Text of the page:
Lady with a Past (1932)
Venice Muir: People who live in glass houses shouldn't live in glass houses.
Ann Duryea: I'm glad you're here Donnie. I have a bone to pick with you.
Donnie Wainwright: Oh, well, let's pick it over there, under the piano.
Ann Duryea: Very well.
Venice Muir: I guess I'm too - pure. Well, nothing I can do about that. I wonder...
Aunt Emma: Well, dear, what does interests young men nowadays?
Venice Muir: If I knew the answer to that, darling, I wouldn't be sitting here all wrapped up in gloom.
Mr. Patridge: All the pleasure of dancing with a lovely young lady and none of the hazards.
Venice Muir: Oh, Mr. Patridge, you can be a little hazardous.
Party Guest: Who's that girl?
Donnie Wainwright: Which one?
Party Guest: The one in white over there, wasting that gorgeous smile on old man Patridge.
Donnie Wainwright: Oh, that's Venice Muir.
Party Guest: Well, I'm cutting in.
Donnie Wainwright: Go ahead. She's a nice girl. Nicest girl I know. Old Patridge is her lawyer. You know, custody of her estate. He said he used to take her over his knee and spank her, et cetera.
Party Guest: Well, he can be her lawyer or trustee, I'll, eh, take the et cetera.
Donnie Wainwright: She's too gloomy.
Lola: Oh, she is not. Why, Venice is the sweetest girl here. She has a positively beautiful sense of humor. And, underneath, why, she's really warm - and vibrant - and mysterious.
Donnie Wainwright: Venice?
Lola: Yes, Venice. And she isn't shop-worn!
Lola: Someday a man with a nose for adventure is going to come along - and - discover Venice. And you can just bet that he'll have the most exciting time of any man in New York.
Donnie Wainwright: I love your sense of humor; but, don't use it just now.
Guy Bryson: You look like a - good girl.
Venice Muir: Oh, do I?
Guy Bryson: You are a good girl, aren't you?
Venice Muir: Yes, I'm afraid that may be my trouble.
Venice Muir: Would you like to earn some money?
Guy Bryson: I'll do anything short of murder.
Venice Muir: Well, would you work for me?
Guy Bryson: Well, sure, why not?
Venice Muir: Well, I know this, eh, funny thing to ask anyone, but, I was wondering, could you be a, sort of, well, eh, sort of, a gigolo?
Guy Bryson: I spent an hour at the Ritz bar after I left you. Oh, lady, lady, when I left there, a lot of the fellas said that you were simply wonderful! You had everything! Even a very, eh, a very slight past.
Venice Muir: Past?
Guy Bryson: Oh, nothing you could put your finger on. But, a lot of the boys will try.
Venice Muir: Oh, I'll die. I couldn't live up to the past of a midget!
Guy Bryson: You don't know midgets. Now, I heard of a midget that broke up the home of a heavy weight champ.
Guy Bryson: We're bound to met some fellas here.
Venice Muir: Oh, Guy, I'm scared.
Guy Bryson: Oh, come along. So was Eve and look what a mess she made of Adam.
Venice Muir: Oh, I know; but, I don't want to make a mess of anyone.
Guy Bryson: I know, my pet, they never want to.
Venice Muir: Good night, Guy. You're a perfect gigolo.
Guy Bryson: When did you get the idea you say good night to a gigolo?
Venice Muir: Why, what do you mean?
Guy Bryson: Get up. I hate to see a woman on her knees, unless, she''s scrubbing.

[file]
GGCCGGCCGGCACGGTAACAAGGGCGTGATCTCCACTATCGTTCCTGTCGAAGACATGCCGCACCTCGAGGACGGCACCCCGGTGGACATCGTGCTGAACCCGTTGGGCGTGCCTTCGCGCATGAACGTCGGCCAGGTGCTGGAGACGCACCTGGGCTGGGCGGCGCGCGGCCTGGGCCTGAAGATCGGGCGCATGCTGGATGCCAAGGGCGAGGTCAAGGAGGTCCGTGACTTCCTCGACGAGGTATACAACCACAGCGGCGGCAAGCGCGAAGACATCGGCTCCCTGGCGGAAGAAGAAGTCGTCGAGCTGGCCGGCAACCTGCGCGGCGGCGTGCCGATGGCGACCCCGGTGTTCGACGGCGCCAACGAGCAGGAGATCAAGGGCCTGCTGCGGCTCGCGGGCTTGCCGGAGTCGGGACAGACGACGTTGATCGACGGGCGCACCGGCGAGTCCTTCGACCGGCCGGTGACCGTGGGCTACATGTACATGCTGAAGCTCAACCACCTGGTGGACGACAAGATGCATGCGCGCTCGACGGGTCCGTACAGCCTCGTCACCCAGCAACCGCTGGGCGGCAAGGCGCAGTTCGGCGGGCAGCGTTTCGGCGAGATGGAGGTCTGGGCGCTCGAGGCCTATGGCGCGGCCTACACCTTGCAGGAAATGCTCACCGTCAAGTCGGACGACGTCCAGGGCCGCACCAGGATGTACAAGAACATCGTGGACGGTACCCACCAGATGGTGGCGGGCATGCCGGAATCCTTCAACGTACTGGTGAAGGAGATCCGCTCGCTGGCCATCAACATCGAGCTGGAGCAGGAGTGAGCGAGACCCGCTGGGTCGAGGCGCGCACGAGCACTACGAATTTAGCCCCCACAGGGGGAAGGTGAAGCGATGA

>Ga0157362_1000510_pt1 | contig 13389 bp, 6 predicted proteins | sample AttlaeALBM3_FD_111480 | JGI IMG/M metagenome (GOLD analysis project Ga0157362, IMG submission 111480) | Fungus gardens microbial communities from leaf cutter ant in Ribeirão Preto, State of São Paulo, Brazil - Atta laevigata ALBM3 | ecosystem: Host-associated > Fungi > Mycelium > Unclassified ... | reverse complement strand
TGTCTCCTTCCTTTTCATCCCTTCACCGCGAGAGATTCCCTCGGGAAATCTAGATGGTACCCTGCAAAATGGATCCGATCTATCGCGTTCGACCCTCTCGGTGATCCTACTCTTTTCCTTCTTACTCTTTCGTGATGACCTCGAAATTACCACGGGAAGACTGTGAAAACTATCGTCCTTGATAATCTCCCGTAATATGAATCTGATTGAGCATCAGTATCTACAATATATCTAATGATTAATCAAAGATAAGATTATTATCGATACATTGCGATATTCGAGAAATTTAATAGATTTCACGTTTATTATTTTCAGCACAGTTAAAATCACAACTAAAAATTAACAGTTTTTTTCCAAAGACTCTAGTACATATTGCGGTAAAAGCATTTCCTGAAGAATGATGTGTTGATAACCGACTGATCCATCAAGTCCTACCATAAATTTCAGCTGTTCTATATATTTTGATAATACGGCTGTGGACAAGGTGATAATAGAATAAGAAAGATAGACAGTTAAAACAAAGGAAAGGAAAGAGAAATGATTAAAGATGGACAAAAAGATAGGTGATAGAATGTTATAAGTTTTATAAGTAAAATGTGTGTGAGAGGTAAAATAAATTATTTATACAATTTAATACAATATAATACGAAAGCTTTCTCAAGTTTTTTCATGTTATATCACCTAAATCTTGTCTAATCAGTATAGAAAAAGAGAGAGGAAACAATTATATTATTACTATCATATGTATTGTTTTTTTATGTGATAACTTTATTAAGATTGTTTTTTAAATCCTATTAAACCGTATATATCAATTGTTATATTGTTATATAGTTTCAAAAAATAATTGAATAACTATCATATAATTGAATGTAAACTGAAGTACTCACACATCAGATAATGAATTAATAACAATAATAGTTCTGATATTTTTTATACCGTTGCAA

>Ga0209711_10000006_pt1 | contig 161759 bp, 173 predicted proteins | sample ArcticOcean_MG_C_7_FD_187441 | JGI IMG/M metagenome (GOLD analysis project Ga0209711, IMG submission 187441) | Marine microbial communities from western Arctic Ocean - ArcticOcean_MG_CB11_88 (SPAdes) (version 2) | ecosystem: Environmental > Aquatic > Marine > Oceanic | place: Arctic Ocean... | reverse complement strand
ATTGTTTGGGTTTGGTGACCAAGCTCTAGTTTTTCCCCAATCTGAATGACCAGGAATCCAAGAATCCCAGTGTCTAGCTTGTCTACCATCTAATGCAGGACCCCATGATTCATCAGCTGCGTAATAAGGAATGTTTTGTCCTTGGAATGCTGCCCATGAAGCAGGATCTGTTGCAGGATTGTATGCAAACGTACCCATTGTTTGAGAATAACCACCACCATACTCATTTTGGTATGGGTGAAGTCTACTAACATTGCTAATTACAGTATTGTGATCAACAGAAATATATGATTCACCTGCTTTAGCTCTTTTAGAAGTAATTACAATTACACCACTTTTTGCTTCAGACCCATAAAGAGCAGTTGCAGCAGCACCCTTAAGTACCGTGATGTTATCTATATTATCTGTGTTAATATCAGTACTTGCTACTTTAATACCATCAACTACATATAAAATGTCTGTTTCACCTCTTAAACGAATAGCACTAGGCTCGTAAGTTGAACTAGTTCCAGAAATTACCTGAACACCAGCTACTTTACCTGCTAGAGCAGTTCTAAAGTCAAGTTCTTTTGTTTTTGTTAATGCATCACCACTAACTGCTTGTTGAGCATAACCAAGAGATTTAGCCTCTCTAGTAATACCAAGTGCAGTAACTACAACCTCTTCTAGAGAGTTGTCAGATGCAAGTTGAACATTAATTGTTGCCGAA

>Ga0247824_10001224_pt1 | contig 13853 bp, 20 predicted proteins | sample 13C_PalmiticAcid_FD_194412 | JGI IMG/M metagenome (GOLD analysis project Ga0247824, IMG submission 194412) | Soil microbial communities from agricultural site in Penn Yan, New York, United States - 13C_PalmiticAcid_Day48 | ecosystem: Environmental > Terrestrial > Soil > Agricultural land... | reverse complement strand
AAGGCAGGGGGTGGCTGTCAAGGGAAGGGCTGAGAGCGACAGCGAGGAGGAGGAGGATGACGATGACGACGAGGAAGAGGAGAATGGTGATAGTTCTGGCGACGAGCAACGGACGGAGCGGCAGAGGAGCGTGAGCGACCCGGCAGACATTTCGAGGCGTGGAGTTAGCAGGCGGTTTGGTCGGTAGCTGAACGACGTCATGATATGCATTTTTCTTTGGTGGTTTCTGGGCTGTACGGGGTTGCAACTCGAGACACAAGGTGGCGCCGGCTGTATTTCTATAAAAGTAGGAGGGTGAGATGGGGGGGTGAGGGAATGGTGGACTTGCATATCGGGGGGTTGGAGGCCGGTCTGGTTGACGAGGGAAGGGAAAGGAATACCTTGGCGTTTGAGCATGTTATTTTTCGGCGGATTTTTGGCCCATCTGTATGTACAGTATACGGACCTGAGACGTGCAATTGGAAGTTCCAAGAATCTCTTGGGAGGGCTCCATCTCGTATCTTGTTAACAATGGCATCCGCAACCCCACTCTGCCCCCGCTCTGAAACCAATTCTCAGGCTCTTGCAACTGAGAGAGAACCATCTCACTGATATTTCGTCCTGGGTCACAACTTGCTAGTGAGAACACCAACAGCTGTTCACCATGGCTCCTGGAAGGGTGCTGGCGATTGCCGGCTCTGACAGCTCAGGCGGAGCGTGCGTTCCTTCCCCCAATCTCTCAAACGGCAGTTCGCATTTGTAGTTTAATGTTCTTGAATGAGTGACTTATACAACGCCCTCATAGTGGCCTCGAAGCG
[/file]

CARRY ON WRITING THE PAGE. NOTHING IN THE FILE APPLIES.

Guy Bryson: Come along, come along. I want to give you a practical lesson in what used to be called sin.
Guy Bryson: Good night, Venice. You're swell. Everything's gonna work out all right.
Venice Muir: Thanks. You are a perfect gigolo. I almost feel like kissing you!
Guy Bryson: What could I do? I'd have to stand it.
Venice Muir: [Jokingly] You're horrid!
Guy Bryson: I still think the bicycle races are more interesting than the polo match.
Guy Bryson: The trouble with you Argentines is a lack of confidence. That's why you lost the war.
Carlos Santiagos: What war?
Guy Bryson: I don't know, any war. What war were you in?
Donnie Wainwright: Well, I guess the only place I could talk to you would be while you're taking a bath.
Donnie Wainwright: Say you've got lovely hair. Where did you get it?
Venice Muir: I've had it for years.
Venice Muir: You seem unusually gay tonight, Rene, and rightfully so. It's a lovely party.
Venice Muir: What's the matter, Rene? A few moments ago you seemed gay!
Guy Bryson: Don't throw away your red flannel underwear the minute I get off this boat.
Donnie Wainwright: Oh, why not lay off me till I get my perspective back. And, if you're still interested, we might be - playmates. Well, you won't be lonesome in the meantime.
Venice Muir: What are you saying?
Donnie Wainwright: Oh, don't suddenly go innocent on me!
Guy Bryson: Let's go on a crying drunk. No, no, I can't tonight. I've got to go to the bicycle races.
Guy Bryson: What do you think about the bicycle races?
Carlos Santiagos: Bi-cycle races are idiotic.
Guy Bryson: What's so idiotic about 'em?
Carlos Santiagos: They don't get any where.
Guy Bryson: I suppose polo players do?
Carlos Santiagos: Certainly, to the goal post.
Guy Bryson: Well, bicycle races get to the finish.
Carlos Santiagos: The finish is the start.
Guy Bryson: Well, nevertheless, we're going to the bi-cycle races.
Venice Muir: I hope we don't meet any more men in here, Guy. My ankle won't stand it!
Guy Bryson: I'm sorry, Venice.
Venice Muir: Couldn't you find somewhere else to kick me, for a change?
Guy Bryson: Well, I could, but it wouldn't be refined.
Venice Muir: Oh, Guy!
Venice Muir: We're going to the bicycle races, aren't we?
Carl: Well, they only started tonight. You have all week to get there.
Guy Bryson: We may need it.
Guy Bryson: What am I supposed to do to earn this money?
Venice Muir: Well, that's a little awkward to explain.
Guy Bryson: Well, I'll understand. I've read what every young man should know.
Venice Muir: I haven't.
Venice Muir: I've simply got to stop talking to myself. I talk to myself so much I'm worn out when I meet people.